SOUTH BEACH, Fla - The ground-breaking securitization backed by aircraft engine leases has yet to hit the runway, but the potential for this asset class, particularly in a post-Sept. 11 market, was one of the hot topics at last week's SRI ABS Industry Summit in Miami.

Experts outlined the steady demand and pricing for aircraft engines as the industry has changed dramatically since last year's terrorist attacks.

Unlike actual aircrafts, the engines have inelastic demand and practically no residual value depreciation, as long as they are maintained properly. Akin to a spare tire, carriers need extra engines - just in case. As a result, noted Don Nunemaker, executive vice president of Willis Lease Finance, "When a grounded aircraft needs an engine [airlines] do not haggle over price and are more concerned over how fast we can deliver it." Willis is planning its inaugural term ABS offering next month.

Touting the less cyclical - and therefore less volatile collateral - structural innovator Mostafis Shahmohammed of UBS Warburg said that engine ABS could approach the aircraft lease sector in both volume and per annum deal count down the line.

While the industry was shell shocked after the terrorist attacks, described as a turtle with a head in its shell, "The last thing an airline wanted to talk about was resigning a lease for three engines, [as] they were unwilling to make commitments," Nunemaker said. But in actuality, leasing volume dropped off only slightly, hitting a break lease-rate factor of 1.21% in April before rebounding to the current level of 1.18%.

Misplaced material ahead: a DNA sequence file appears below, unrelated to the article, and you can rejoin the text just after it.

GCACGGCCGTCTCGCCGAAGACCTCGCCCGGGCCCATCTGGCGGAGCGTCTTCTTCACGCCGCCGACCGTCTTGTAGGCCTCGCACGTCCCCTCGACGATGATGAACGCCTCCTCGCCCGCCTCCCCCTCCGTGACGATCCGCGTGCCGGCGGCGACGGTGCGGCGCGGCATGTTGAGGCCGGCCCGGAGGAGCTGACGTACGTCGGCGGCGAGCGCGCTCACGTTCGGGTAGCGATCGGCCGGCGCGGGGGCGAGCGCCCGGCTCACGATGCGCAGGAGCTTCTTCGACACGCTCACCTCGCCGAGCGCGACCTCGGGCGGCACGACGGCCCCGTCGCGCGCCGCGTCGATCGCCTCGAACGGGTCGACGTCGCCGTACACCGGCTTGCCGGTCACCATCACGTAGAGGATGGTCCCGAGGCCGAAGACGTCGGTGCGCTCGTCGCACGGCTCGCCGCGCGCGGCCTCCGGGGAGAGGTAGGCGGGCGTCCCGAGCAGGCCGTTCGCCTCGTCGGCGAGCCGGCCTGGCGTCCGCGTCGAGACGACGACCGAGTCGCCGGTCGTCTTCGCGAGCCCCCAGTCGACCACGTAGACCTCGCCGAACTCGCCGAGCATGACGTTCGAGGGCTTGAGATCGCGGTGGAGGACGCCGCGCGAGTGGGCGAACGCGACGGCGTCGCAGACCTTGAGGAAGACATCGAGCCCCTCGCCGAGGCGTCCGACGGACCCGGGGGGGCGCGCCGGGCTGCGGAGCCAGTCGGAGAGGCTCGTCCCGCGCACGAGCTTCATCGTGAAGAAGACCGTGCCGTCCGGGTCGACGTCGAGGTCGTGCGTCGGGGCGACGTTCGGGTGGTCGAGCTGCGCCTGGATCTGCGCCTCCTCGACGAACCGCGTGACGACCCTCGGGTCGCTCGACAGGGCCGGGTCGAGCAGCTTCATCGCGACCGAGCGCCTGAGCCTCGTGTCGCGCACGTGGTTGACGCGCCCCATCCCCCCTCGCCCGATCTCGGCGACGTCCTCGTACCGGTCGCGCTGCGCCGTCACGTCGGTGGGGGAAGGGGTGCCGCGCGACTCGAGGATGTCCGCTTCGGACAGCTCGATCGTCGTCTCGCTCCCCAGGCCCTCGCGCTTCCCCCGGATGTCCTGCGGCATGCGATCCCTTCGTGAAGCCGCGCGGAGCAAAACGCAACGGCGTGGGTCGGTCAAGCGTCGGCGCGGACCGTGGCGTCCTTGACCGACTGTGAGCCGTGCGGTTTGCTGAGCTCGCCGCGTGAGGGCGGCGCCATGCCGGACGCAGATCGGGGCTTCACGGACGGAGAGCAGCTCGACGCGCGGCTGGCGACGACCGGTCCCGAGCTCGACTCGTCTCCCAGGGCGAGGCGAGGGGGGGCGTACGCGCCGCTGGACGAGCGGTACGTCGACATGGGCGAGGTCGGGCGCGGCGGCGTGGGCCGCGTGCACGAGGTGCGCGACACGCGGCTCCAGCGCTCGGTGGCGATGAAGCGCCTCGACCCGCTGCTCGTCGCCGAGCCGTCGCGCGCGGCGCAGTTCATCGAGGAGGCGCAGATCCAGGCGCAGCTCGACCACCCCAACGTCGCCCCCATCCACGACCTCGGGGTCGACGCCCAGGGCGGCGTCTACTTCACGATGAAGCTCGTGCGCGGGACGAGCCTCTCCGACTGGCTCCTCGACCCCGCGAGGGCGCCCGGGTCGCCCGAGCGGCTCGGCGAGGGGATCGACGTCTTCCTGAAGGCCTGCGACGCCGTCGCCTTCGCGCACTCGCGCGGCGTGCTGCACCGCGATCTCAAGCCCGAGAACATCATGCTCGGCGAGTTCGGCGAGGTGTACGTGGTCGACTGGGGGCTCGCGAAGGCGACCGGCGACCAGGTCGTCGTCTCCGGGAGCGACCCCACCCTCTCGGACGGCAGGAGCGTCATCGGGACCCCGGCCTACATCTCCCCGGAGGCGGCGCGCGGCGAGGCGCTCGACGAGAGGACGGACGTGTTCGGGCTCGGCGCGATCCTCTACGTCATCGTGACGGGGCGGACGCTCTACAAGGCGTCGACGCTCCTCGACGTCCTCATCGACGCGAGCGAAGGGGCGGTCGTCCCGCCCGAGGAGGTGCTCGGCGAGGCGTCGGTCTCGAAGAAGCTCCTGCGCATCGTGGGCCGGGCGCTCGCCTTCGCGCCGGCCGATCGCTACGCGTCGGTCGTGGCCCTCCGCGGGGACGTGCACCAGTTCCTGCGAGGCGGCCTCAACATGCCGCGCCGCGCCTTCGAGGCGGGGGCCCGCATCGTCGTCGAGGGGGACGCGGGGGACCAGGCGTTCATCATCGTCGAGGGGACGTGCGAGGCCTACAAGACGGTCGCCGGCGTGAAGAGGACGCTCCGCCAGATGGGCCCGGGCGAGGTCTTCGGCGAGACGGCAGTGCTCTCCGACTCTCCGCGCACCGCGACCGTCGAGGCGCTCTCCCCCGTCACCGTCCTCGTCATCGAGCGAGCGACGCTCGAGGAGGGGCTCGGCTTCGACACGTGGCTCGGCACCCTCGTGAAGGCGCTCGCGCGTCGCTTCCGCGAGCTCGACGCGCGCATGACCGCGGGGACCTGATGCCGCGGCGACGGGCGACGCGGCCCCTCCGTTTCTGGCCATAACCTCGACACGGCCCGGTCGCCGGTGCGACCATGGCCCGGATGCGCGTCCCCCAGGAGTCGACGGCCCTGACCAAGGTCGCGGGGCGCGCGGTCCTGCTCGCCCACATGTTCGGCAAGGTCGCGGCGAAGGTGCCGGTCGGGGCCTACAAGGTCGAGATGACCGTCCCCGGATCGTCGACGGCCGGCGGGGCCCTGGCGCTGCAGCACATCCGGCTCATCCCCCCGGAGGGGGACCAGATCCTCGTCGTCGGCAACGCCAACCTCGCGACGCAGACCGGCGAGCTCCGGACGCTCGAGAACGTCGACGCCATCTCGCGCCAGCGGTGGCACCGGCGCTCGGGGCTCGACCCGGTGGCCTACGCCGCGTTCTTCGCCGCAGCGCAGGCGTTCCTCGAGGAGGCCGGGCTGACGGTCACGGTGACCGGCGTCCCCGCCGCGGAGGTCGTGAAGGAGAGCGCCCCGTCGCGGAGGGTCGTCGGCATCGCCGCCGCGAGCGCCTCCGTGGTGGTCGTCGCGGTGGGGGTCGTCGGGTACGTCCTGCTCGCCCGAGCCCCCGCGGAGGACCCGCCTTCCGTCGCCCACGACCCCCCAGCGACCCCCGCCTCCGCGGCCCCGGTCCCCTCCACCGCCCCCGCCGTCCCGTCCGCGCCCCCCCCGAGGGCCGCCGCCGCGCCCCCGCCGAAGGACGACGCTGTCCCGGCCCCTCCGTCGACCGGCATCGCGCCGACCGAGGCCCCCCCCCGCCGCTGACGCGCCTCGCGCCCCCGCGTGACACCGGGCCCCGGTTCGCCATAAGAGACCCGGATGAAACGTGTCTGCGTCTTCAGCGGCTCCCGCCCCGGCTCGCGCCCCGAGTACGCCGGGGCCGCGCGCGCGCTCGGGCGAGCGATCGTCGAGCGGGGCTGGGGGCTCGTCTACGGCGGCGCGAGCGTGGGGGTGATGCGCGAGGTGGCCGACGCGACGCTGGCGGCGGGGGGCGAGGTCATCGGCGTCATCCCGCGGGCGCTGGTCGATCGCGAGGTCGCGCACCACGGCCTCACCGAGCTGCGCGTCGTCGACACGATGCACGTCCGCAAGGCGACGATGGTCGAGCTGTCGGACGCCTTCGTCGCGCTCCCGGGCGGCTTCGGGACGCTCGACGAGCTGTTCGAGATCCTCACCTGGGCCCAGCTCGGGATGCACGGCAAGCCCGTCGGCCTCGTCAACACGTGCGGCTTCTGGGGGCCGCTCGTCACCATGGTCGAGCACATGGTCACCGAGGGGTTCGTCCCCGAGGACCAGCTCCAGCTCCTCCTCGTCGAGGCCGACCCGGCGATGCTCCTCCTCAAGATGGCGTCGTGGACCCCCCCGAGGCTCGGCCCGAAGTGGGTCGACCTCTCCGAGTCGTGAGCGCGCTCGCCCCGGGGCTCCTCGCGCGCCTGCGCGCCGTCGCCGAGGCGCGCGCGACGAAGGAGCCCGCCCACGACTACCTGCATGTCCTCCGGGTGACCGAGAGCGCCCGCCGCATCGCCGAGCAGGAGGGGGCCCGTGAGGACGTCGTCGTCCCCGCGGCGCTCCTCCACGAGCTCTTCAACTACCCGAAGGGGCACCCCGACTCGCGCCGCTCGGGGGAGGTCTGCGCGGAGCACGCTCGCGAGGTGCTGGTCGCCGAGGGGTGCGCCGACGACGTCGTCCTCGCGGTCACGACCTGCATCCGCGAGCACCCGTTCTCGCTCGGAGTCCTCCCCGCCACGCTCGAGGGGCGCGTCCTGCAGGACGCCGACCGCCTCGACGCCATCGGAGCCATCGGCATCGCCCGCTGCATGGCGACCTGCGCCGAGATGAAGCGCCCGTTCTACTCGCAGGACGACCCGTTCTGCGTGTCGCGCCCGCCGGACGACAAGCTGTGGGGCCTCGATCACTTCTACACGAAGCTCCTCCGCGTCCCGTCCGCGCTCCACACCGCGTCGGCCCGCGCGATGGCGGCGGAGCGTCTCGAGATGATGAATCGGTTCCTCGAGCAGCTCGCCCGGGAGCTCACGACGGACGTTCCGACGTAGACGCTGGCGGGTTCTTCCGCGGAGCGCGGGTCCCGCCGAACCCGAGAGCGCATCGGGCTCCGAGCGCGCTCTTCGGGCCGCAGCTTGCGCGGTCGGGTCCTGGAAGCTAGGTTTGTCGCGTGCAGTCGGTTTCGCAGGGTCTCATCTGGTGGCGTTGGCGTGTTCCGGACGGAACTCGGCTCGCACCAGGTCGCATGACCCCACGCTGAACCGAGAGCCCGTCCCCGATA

New aircraft engines cost between $5 million and $15 million apiece, and given the current state of the airline industry, leasing of engines is becoming a more integral way of doing business rather than purchasing their excess engine supply, panelists said. Also, the lag-time between order and receiving of a purchased aircraft engine can be up to six months.

When maintained properly, the life of an engine can be upwards of 40 years. The engines are generally interchangeable with one another throughout the life of the asset, said UBS' Shahmohammed. Additionally, maintenance fees are typically paid by the carrier.

According to Willis' Nunemaker, the demand, and therefore ability to re-lease engines, is greater and easier than re-leasing an entire aircraft. Furthermore, an aircraft engine may be re-leased numerous times. His company, for example, leases many of its engines on a 90-day basis and then re-leases to the same carrier or to a new one. Willis stipulates that, with certain specialized engines, it has the right to nullify a current agreement and re-lease to higher bidder with a 45-day notice.

However, the narrow spectrum of the sector and the limited number of engine lessors raises the question of servicer risk, should an originator find itself facing bankruptcy. According to servicer sources, unless large players were to purchase the servicing rights, it would be unlikely that either of the two remaining smaller issuers would be able to handle the additional capacity. New entrants are viewed as unlikely, as Nunemaker sees further industry consolidation.

Responding to questions regarding the beaten-down U.S. airline industry, Nunemaker added that just 17% of Willis' engines are leased to U.S. carriers. Roughly half of the engines are leased to European airlines independent carriers, both flagship and small. In all, Willis leases to 58 clients in 28 countries.

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